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Friday, June 24, 2022

In depth: Poland’s war on women

Weronika Galka discusses the Polish government's withdrawal from the Istanbul Convention and the effect on women and the LGBTQ+ community.

TW: discussion of domestic violence, mention of sexual assault, mention of child abuse

On the July 27th 2020, the Polish Minister of Justice, Zbigniew Ziobro, formally introduced a petition calling for Poland to withdraw from the Council of Europe Convention on preventing and combating violence against women and domestic violence (the Istanbul Convention), earning the scorn of human rights activists and high-ranking politicians (such as the Secretary General of the Council of Europe) alike. The announcement of the planned withdrawal from the Convention came on the heels of an April wave of protests caused by the Sejm debating further restrictions to the access to pregnancy termination, and its coverage was quickly eclipsed by the mass arrests of LGBTQ+ activists for hanging rainbow flags on monuments and participating in protests which followed a week later.

However, the possibility of withdrawal from the Convention should be seen as an especially heavy blow to human rights protection in Poland, and due attention paid to the proposal. The Istanbul Convention, adopted in 2011 and ratified by Poland in 2015, is the first legally binding European instrument on violence against women (EIGE 2017, p.63), introduced the first legislative definition of ‘violence against women’ and remains a comprehensive legal document. Crucially, it both addresses the wider matrix of gender-dependent imbalances of power entrenched in traditional gender role, and understands violence against women as a symptom of those deeply-rooted inequalities (FRA 2017, p.12). This wider, polycentric focus is mirrored in e.g. Articles 12 and 14 of the Convention, requiring government action to enforce education on gender equality and non-stereotyped gender roles, as well as ensuring that religion (amongst others) cannot be used as a justification for violence against women.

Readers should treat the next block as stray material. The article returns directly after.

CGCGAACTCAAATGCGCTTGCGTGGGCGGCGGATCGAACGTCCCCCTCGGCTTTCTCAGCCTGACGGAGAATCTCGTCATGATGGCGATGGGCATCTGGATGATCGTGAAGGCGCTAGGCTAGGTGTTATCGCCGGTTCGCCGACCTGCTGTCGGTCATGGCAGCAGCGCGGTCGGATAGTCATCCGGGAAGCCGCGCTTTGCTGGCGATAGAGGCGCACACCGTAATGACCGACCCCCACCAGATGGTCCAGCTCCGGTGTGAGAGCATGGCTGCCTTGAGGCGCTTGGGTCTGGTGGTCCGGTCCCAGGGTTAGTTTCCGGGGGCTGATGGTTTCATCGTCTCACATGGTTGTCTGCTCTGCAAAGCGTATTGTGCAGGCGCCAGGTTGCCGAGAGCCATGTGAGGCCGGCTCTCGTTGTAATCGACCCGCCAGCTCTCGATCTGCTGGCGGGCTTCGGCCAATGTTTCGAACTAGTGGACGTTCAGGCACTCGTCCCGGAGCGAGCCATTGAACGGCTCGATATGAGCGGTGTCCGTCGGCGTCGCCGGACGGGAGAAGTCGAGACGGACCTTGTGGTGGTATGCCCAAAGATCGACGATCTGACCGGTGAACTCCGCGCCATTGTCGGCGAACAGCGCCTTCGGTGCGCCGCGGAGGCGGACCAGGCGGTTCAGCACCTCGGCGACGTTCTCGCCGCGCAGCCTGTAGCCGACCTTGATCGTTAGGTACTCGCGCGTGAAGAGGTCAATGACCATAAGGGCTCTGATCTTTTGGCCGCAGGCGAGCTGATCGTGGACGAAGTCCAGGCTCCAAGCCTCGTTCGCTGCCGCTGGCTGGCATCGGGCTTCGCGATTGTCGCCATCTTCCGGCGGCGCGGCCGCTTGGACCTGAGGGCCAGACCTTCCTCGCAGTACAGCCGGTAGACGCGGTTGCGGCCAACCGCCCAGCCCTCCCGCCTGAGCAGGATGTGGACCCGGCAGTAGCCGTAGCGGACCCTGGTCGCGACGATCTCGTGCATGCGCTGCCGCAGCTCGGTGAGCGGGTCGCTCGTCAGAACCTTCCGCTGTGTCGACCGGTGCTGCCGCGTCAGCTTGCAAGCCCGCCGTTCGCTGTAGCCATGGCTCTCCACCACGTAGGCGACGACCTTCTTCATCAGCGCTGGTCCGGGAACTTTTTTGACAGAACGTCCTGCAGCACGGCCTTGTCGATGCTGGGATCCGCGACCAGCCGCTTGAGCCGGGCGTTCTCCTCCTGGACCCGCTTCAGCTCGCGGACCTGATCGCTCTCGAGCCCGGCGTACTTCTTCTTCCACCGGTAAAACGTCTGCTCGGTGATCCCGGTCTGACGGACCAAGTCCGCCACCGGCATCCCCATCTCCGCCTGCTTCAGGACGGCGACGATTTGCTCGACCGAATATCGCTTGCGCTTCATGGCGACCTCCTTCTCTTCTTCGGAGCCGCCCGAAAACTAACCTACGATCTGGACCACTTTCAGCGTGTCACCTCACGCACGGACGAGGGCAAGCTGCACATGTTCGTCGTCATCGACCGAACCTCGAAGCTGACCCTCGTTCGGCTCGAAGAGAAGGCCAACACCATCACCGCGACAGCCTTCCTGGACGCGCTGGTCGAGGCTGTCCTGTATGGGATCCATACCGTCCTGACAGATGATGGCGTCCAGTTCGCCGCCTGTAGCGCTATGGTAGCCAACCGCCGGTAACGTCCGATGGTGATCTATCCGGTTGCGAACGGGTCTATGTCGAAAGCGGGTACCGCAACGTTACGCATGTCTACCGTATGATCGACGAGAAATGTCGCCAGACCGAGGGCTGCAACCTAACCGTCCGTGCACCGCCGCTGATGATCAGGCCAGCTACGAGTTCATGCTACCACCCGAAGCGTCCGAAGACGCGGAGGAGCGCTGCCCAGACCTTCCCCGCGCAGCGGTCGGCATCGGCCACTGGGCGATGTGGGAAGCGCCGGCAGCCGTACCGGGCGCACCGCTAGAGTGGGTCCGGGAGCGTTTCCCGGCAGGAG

It is those ‘educational’ articles that Law and Justice took issue with. Reading the press releases from the Ministries and listening to the coverage of politicians’ opinions, one would be excused to think that the Convention focuses on legal regulation of gender roles, rather than gender-based violence. The Vice-minister of Justice, Mr Romanowski, accused the Convention of being ‘genderist babble‘ and ‘using women for ideological warfare’ while ‘forcing [parents] to promote gender ideology and demoralise kids’. Mr Woś, the Minister of Environment, similarly claimed that the Convention ‘introduces 54 genders in place of “male” and “female”’ and ‘forces parents to educate their children on the LGBT agenda’. Finally, the Prime Minister of Poland, Mr Morawiecki, doubted whether the Convention’s focus on debunking stereotypes on gender roles is compliant with the Polish Constitution. The conversation around the withdrawal from the Convention often left a distinct impression that the real women suffering from violence are somewhat less deserving of attention and protection than the (seemingly incredibly fragile) traditional gender roles.

The Government justified its move to withdraw by arguing that the standards of domestic Polish law is ‘entirely compliant’ with and even ‘surpassing’ the Convention and that its protection of women against violence is constantly improving, and hence withdrawal will not affect Polish women – who ‘remain the government’s first priority. However, the available statistics on violence against women cast doubt on both parts of this statement. Poland has one of the lowest scores in the EIGE’s Gender Equality Index (55.2, with 67.4 as the EU average),  and every year around 100,000 reports of domestic violence are made. Although the data compiled by the European Union Agency for Fundamental Rights (FRA) in 2014 suggests that 19% of women in Poland have experienced sexual or physical violence (14% less than the EU27 average), the levels of disclosed violence are positively tied with the Gender Equality Index, which, combined with one of the lowest levels of trust in the police in EU, makes it likely that the real levels of violence are significantly higher. 33% of Polish women do not know any organisations helping victims of violence (compared to 3% in Norway). That the violence is underreported is also suggested by the statistic that in nearly 80% of reported cases, the victims suffered health consequences – i.e. only examples of the most serious instances of violence are reported. The Convention’s educational measures are specifically aimed at raising the public awareness of what behaviours short of infliction of bodily harm constitute violence – if women do not recognise that what happens to them is not ‘normal’, and violence is not openly addressed in the society, it will continue to occur mostly unchecked. In a country in which 6% of the population (the highest result in EU27) thinks that violence against women is ‘acceptable in certain situations’, 28% thinks that violence against women is often provoked by the victim and 21% thinks that domestic violence is a private matter to be handled within the family, low levels of reported violence alone cannot be used as an indicator of the victims’ safety improving.